Tips & tricks: Alternatives to count distinct

Distinct counts are critical to analytics, whether it's counting individual patients in a hospital, the number of unique retail transactions or the number of aeroplanes in a fleet. Taking distinct counts in Tableau is incredibly easy with a one-click way to change aggregations to count distinct. It is also, however, one of the more intensive calculations to perform and can be very slow, especially if your data's huge. I'd like to share a few alternative ways to get the same answer as a count distinct.

First off, a short bit on how count distinct works. In order to find how many unique items there are in a dataset, every single record needs to be compared against every other record. This can be painful with numbers if the dataset is large enough, but particularly bad when comparing text fields and strings.

Here are eight other ways to get to a count distinct. Each has a downside as well, but in the right circumstances, they can be the faster way to go. For the purpose of all of these tips, I’ll give the name ‘Dimension X’ to the dimension you wish to take a count distinct of. At the end you’ll also find a workbook that provides an example of all 8 options.

  1. Visual cheat sheet: Drop Dimension X onto Detail, and then put the Number of records field onto Rows, and change it to Minimum (or MAX, AVG or Median). This will create a bunch of tiny bars (one for each instance of Dimension X) that, when stacked together, have a total identical to a count distinct of Dimension X.

  2. Extract and aggregate: Take an extract of your data and aggregate it based on the occurrences of Dimension X. This means you can now just count, instead of count distinct, which is far easier to compute.

  3. Use SIZE(): This is similar to #1, but provides a better visual and is more flexible with other analyses. The table calculation “SIZE()” counts the number of rows in a partition. Simply type “SIZE()” into a calculated field and drop it onto your worksheet and have it compute along Dimension X (be sure to drag Dimension X onto Detail).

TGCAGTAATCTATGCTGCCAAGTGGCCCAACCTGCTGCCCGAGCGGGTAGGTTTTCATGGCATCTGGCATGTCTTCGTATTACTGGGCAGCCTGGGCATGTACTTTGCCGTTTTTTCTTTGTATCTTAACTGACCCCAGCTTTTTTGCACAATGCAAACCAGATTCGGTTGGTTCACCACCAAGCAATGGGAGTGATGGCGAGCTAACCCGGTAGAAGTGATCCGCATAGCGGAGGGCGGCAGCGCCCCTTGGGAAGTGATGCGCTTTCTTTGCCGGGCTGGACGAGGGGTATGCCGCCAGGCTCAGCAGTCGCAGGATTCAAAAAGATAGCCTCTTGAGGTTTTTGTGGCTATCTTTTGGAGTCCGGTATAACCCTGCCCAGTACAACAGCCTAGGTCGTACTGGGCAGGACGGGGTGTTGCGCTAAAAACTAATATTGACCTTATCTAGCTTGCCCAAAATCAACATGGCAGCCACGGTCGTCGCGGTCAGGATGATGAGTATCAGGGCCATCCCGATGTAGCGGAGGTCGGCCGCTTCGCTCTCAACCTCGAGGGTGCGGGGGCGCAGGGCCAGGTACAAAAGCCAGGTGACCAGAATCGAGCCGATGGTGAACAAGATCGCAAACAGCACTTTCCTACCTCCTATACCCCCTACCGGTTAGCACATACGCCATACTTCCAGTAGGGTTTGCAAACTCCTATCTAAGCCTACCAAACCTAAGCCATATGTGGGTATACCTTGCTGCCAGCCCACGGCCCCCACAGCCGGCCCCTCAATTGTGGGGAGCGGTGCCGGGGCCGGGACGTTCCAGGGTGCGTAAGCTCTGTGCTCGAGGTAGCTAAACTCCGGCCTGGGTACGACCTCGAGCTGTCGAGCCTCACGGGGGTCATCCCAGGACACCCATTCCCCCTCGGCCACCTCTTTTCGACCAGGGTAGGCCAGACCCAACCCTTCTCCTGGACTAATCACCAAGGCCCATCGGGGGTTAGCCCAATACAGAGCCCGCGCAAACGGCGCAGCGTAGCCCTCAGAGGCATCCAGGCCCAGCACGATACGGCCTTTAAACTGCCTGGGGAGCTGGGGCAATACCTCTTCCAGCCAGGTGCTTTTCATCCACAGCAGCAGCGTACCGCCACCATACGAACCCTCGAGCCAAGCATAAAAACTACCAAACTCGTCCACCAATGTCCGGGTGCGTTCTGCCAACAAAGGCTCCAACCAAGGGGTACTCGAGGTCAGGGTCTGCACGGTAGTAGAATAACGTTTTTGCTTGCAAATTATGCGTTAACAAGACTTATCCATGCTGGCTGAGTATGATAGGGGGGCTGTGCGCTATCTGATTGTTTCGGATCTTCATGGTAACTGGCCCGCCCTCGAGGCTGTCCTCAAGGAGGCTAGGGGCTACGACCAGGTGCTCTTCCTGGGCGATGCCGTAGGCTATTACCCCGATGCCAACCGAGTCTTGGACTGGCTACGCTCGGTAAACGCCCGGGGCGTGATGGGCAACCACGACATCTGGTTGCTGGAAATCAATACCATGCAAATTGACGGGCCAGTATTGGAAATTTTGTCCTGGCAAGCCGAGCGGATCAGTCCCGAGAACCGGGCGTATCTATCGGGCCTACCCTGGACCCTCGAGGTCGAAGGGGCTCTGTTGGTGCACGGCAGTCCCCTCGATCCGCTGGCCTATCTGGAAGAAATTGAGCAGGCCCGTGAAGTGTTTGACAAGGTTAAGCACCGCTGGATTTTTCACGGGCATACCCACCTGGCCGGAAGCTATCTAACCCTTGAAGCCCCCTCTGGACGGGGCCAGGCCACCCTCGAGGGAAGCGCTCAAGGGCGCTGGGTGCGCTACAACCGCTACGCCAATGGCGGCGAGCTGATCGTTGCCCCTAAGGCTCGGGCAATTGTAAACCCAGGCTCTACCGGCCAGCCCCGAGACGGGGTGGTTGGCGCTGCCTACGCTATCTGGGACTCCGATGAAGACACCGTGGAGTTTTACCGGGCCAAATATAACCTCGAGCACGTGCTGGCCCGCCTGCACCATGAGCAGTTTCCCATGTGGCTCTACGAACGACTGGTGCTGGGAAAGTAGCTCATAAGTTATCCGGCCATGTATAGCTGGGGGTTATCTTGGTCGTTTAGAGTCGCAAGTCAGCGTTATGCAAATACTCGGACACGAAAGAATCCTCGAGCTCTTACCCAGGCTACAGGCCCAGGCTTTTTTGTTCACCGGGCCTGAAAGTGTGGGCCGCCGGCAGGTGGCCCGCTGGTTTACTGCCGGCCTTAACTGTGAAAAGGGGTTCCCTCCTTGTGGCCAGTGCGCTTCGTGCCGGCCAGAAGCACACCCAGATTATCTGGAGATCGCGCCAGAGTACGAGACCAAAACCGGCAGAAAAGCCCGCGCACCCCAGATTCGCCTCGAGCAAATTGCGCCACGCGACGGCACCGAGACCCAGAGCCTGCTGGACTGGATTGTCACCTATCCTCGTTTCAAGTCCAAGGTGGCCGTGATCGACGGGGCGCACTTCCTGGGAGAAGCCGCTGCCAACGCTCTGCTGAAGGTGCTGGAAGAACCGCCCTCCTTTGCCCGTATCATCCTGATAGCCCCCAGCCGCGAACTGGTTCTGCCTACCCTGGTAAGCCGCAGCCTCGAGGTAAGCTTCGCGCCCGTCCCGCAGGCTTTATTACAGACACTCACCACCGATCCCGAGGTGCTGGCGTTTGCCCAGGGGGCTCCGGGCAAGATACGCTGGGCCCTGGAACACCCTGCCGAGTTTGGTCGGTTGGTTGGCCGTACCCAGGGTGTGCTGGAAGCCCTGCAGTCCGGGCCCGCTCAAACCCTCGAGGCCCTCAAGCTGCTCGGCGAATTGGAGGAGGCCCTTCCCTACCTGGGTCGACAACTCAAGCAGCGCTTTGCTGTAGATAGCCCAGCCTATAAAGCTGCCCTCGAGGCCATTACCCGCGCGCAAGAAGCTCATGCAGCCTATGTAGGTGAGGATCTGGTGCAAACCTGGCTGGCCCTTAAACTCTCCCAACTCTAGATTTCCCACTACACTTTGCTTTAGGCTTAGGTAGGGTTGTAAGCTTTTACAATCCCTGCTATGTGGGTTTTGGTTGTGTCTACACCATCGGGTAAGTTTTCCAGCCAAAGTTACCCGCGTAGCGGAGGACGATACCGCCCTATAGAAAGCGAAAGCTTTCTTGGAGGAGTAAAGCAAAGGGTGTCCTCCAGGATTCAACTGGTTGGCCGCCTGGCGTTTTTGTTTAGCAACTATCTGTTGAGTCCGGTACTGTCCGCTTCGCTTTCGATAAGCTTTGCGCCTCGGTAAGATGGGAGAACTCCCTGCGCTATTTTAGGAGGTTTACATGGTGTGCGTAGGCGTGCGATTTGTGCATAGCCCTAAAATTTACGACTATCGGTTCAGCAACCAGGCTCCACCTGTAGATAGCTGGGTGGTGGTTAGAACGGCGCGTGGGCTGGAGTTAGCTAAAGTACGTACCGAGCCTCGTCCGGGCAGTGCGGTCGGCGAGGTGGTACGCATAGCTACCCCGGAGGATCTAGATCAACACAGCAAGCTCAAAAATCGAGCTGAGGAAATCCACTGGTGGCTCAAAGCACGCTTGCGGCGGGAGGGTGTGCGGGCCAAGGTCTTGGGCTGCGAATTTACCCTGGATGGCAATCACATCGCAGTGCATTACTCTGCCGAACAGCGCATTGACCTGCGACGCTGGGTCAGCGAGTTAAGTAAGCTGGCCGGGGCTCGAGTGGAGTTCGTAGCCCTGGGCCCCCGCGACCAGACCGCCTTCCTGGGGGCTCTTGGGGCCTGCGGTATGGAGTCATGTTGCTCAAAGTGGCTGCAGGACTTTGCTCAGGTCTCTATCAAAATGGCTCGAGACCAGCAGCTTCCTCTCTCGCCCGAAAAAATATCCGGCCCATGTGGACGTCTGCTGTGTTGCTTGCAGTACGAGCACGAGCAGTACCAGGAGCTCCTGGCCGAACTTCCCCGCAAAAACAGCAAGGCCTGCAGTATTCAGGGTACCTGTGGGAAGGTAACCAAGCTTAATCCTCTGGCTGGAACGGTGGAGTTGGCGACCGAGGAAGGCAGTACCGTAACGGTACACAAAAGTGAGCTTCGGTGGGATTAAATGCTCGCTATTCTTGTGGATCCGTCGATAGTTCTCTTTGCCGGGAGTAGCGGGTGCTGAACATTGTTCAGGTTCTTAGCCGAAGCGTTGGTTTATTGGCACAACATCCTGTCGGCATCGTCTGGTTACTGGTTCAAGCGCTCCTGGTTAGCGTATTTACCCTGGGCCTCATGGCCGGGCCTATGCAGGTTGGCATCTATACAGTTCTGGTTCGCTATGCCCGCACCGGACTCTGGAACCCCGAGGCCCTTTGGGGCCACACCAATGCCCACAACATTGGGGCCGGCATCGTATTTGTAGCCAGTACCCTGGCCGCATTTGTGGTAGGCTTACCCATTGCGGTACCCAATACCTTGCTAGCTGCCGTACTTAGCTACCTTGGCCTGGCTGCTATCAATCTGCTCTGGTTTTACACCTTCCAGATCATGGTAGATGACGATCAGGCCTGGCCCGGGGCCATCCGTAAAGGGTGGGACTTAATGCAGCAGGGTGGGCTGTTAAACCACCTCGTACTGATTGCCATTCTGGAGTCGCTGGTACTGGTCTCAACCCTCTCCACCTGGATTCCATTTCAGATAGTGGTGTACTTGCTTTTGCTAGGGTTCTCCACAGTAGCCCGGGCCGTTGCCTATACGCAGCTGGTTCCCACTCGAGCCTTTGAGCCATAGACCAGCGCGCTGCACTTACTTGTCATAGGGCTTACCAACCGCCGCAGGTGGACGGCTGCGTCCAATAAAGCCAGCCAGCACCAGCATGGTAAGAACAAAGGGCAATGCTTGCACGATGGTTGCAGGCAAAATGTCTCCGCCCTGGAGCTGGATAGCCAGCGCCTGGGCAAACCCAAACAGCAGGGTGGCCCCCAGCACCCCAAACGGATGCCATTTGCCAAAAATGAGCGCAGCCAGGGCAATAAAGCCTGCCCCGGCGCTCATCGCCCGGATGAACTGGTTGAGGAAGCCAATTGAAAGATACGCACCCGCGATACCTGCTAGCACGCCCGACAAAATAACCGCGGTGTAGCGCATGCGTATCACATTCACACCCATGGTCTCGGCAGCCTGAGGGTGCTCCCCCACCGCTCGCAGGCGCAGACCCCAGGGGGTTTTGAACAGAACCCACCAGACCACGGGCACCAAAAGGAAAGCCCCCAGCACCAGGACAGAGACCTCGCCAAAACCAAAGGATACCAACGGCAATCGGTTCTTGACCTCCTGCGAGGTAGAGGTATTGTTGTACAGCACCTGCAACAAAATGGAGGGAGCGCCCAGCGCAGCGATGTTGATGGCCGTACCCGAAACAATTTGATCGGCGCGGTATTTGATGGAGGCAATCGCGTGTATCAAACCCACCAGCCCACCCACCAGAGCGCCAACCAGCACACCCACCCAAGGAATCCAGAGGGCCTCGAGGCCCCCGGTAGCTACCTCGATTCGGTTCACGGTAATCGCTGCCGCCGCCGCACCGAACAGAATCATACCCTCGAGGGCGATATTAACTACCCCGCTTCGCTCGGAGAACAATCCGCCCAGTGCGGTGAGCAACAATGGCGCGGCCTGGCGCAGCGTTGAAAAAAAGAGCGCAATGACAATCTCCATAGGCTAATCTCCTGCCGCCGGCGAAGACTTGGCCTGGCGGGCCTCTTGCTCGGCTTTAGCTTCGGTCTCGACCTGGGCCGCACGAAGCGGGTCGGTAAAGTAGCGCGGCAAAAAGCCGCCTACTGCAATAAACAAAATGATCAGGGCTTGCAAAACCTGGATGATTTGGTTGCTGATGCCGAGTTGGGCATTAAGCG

4. Filter to a unique list: This is a simple method assuming you can filter every instance of Dimension X except one. Ideally, this also means Dimension X appears the same number of times. For example, in a survey, every respondent has to provide the same number of answers. Instead of doing a count distinct on respondents, you could first filter to one question and then do a simple count.

  5. Blend a unique list: Make a new data connection to Dimension X so that every instance is simply one row. Then, blend that data with your first data source and use the Number of records field from the second data source. This requires Tableau Desktop 8.0.

  6. Write mathematical calculations: Just as it sounds, write out a calculation that will adjust Dimension X for the number of times it appears. See the sample workbook for an example.

  7. Modify the data model: This requires making a change to your data itself so that #4 becomes an option. Add a column or some sort of flag or indicator to the first occurrence of Dimension X. Once you connect the data back to Tableau and want to perform a count distinct, simply filter to the added indicator and do a simple count.

  8. Custom SQL: This is the least flexible option and you must know how to write SQL, which – depending on the situation – could become very complex. Try using Tableau's COUNTD function first to see if this is worth the cost.

Here’s a sample workbook that provides a working example of all 8 options (courtesy Marc Rueter).

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